Sunday, June 27, 2010
Saturday, June 26, 2010
Monday, June 14, 2010
Thursday, June 10, 2010
Tuesday, June 8, 2010
Back in college I tried really hard to get into soccer.
I swear, I did.
I spent a couple of days surfing the Web, figuring out the teams, deciding who I would pledge my undying love to (It was a draw between Michael Ballack's Chelsea FC and Liverpool's much cooler logo), learning the rules, rosters, etc.
It didn't take.
And it's not because I don't like the concept of liking soccer. In fact, I'm in love with the concept of following soccer. Who wouldn't want to be an aficianado of "the beautiful" game? On paper it sounds great, very sophisticated even. Like having a taste for 12-year-old single malt highland scotch and Cuban cigars.
But in reality it means scheduling your day around games (or "matches") taking place across the Atlantic, following multiple leagues and ever-changing rosters with little to no emotional connection to what's going on. For me, watching a soccer match was like trying to get excited about a San Jose - Anaheim NHL game. And for me, sports is all about the emotional connection.
But once every four years I have the opportunity to watch and actually enjoy soccer and that time is quickly approaching. The only thing not to like about the World Cup is how it seems to divide sports fans - American sports fans - into three camps: the self-righteous footballers, indignant soccer haters and everybody else.
Of course this could just be overhyped by the ol' sports media, but just wait we'll be inundated with columns, articles, podcasts discussing why Americans can't/don't/won't embrace the world's most popular sport. Here's ESPN's Jeff MacGregor:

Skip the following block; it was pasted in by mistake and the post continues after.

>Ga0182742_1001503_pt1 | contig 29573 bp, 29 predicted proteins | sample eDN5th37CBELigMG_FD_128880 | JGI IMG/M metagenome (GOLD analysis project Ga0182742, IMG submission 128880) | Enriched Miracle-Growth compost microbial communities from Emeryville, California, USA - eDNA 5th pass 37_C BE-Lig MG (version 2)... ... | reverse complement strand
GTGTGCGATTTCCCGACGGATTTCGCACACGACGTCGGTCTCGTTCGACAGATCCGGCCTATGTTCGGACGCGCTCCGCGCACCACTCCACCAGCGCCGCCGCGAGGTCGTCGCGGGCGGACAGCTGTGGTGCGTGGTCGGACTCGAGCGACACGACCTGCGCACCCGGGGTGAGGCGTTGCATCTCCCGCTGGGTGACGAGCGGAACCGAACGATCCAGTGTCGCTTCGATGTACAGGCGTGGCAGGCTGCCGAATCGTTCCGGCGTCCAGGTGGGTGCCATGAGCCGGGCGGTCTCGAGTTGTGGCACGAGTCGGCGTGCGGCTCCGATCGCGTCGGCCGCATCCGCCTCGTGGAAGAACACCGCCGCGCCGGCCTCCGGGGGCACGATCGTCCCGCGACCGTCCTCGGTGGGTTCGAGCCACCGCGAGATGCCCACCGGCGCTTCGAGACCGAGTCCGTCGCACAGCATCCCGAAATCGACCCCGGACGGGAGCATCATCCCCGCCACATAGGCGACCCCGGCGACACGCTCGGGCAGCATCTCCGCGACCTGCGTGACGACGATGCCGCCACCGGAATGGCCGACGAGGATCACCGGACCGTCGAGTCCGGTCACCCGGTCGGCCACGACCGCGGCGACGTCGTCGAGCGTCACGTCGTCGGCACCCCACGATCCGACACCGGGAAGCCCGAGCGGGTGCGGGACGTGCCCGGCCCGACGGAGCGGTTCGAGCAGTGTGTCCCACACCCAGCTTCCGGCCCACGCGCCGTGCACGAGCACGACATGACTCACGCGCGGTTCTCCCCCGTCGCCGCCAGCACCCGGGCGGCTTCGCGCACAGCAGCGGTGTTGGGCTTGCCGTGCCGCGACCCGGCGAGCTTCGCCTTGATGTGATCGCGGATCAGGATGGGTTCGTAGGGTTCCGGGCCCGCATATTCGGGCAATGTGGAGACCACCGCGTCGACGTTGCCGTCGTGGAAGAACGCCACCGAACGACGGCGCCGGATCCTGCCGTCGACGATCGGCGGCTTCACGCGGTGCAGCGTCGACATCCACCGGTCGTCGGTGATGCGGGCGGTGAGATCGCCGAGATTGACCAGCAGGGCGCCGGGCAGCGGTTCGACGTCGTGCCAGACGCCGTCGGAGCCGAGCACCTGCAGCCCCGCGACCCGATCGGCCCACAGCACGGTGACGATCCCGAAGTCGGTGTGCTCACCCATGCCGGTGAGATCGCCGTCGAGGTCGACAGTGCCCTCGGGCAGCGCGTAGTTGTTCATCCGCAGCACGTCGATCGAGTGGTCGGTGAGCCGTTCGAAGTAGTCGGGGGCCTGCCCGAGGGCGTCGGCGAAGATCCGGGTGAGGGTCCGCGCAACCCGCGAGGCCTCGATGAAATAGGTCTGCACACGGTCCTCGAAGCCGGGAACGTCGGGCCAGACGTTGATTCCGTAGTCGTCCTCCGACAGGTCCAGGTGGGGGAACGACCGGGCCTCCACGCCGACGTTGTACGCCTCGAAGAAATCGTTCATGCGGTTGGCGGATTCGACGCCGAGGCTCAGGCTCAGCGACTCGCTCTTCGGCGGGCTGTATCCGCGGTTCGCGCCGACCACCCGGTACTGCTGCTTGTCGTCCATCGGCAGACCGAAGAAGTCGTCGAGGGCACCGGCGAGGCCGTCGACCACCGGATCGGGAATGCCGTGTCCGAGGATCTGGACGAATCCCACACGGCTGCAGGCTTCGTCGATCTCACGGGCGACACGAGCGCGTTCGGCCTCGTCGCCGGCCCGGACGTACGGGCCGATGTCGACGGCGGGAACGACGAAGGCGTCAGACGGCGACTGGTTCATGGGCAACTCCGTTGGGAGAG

Hanging there somewhere between the comic and the tragic, the right and the wrong, the left and the right, the truth and the lie, is our American relationship to soccer. Well, to football. Futbol. Fußball. Whatever. Even as the world gets smaller, how is it possible that at this late date we remain such strangers to The Beautiful Game?
The 19th World Cup, under way this week in South Africa, will at last change all that.
Unless, of course, it does not.
Because predicting the arc of soccer's popularity in the United States is a fool's errand. It is also a cottage industry. Never more so than during the quadrennial global tournament. Thus, by mid-July, we'll all be up to our necks in the oracular math of "what if?" What if the U.S. men do well? What if they do not? What if TV ratings are up? What if they are not? What of Slovakia? What of Slovenia? Or Fredonia? What if Landon Donovan plays like Landon Donovan McNabb? Whatever happened to Beckham and Pelé and all those sky-high hopes for stateside soccer? Who at long last will become the Prometheus of American footie? Of what real use is a goalkeeper, anyway? And what if tens of thousands of words a day are spilled into the Gulf of Lexico in service of the idea that meaning must be made of it all? Who cleans that up?
"Help!" cries the American sports fan. "Enough! I just want to know whether to send my noncontact sons and daughters to soccer or to band practice after school!"
I hope soccer becomes popular in this country. Because sports are fun. But hearing why the American public is boorish by failing to follow MLS or FIFA on non-World Cup years or why American sports are so much better is the real bore. So sportswriters, do you part, help me learn about the history, passion and everything else there is to love about football without the psychoanalysis.
UPDATE: Just came across this Joel Dreyfuss column on largely the same topic. At least I'm not alone:
"There's still a certain amount of snobbishness in following international soccer from the U.S. It doesn't rank up there with squash racquets peeking out of your briefcase, but by rooting for proper "football," you join that secret society of snobs who talk 4-4-2 versus 3-5-2 lineups and actually understand the offside rule. I have to admit, since it's gotten a lot easier to be a soccer snob, that's probably not a good thing for exclusivity. But there are definite benefits in being able to lie on your couch over the next several weeks and flip your remote between two World Cup matches."
Saturday, June 5, 2010
I've got Metro on the mind lately, it seems.